Client Service Deserves Your Focus

The past several years have rocked the legal industry, Big Law in particular. But even throughout the instability, client service has generally improved. While mergers and bankruptcies created uneasiness on the firm’s side of the equation, clients reaped the benefits as the most innovative firms blazed their trails forward.

We predicted in Law 2023 that tomorrow’s leading law firms would stop taking the client experience for granted. Today, those firms are launching research efforts and challenging themselves to think in new ways to better anticipate their clients’ needs. The firms that best understand the client experience will be able to extend that understanding to entire industries, putting them in position to dominate niche markets.

The nearly 150-year-old firm of Pillsbury Winthrop Shaw Pittman LLC has prospered through turbulent times by adapting to trends like this one. Pillsbury chair Jim Rishwain recently sat down with Forbes’ David Parnell and explained how his firm is remaining a client service leader through continuous examination and improvement.

“I believe that over the past years, the definition of client service has changed,” Rishwain said. “Understanding what the definition of client service is in the new economy is critically important. We challenge ourselves about that all the time.”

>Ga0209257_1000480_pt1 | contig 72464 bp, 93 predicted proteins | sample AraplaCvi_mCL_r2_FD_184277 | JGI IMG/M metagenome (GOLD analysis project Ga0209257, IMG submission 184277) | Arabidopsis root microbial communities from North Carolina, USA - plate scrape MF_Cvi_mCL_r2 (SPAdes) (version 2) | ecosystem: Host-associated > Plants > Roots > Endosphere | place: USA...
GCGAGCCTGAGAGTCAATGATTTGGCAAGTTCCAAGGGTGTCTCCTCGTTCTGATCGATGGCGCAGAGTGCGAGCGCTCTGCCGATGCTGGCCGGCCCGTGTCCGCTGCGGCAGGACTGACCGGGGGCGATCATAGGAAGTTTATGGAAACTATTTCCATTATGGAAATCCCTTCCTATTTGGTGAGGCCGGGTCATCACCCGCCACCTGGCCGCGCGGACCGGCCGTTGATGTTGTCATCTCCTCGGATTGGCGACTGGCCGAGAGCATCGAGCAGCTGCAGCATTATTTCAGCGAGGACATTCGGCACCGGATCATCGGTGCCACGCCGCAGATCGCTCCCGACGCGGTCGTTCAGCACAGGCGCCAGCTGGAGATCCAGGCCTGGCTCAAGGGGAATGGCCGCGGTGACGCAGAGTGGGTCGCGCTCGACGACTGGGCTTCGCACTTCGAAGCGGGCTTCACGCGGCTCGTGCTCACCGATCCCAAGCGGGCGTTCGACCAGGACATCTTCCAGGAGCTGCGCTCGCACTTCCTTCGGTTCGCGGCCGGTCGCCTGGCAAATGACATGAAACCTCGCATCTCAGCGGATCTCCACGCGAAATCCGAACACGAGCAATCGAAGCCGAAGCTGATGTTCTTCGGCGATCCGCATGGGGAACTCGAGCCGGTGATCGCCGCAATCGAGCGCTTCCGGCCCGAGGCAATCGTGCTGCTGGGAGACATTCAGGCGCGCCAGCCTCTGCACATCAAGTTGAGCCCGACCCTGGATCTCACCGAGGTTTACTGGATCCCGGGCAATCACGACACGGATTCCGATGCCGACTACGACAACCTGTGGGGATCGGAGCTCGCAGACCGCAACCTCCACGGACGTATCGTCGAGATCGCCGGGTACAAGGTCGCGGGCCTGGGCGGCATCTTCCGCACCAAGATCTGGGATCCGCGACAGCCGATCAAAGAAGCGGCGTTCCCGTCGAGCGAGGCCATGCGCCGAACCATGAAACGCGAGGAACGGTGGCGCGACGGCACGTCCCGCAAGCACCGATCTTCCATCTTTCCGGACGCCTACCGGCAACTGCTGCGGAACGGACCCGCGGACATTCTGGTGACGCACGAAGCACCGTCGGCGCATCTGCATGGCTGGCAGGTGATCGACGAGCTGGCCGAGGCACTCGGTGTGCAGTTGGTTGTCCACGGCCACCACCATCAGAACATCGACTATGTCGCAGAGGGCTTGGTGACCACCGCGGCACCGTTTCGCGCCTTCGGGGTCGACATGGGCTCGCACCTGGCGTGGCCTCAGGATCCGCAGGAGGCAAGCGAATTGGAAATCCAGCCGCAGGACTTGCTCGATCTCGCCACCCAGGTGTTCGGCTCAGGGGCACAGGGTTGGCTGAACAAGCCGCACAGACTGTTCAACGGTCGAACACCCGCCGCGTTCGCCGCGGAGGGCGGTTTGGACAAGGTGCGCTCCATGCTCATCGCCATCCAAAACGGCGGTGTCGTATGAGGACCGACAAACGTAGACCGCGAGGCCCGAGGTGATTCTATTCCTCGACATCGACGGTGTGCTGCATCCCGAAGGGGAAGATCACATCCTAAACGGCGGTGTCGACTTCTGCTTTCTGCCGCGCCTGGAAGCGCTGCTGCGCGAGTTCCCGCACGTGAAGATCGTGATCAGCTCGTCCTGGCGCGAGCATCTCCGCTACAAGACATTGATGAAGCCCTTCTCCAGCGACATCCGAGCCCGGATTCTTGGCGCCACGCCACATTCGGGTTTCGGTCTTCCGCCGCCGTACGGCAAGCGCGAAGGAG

Pillsbury employs roughly 700 attorneys who work from offices around the world, so presenting clients with a unified front is a difficult feat. One of the most significant steps the firm has taken to achieve that goal is establishing a global center of operations in Nashville. The operations hub is where far-flung attorneys collaborate and work to ensure consistency in all facets of client service.

“We want our clients to experience us as a fully integrated firm,” Rishwain said. “As we grow, we want to be seen as a one-firm entity moving forward with our clients. We do not want to have a situation where our clients see us as a series of factions or isolated offices opened up in the United States and around the world.”

Rishwain calls this a “no-headquarters mentality,” and says the firm is kept on track with the help of dedicated executives whose primary focus is integrating attorneys, practices and offices. In the spirit of Great Law, this client service-driven philosophy has become a critical component of the firm’s culture.

“I’m almost hesitant to say this because I’m sure every firm says it, but our culture is truly one of collaboration,” Rishwain said.

Collaboration is indeed an overused phrase in the mission statements of firms that often don’t follow through, but it’s a maxim lived out every day at Pillsbury. Rishwain sticks to a weekly routine of communication with everyone in the firm via his blog: partners on Mondays, associates and staff on Tuesdays, practice group leaders on Thursdays and the board on Fridays. He travels to a different office each week, hosting Wednesday roundtable lunches and using the face-to-face opportunities to make sure each office has the support it needs to deliver the firm’s signature brand of client service.

How much time does your firm dedicate to improving and differentiating its client experience? If it’s been too long since you’ve given it some thought, don’t put it off; firms are already using the finer points of client service to their advantage, and clients are quickly learning to expect better.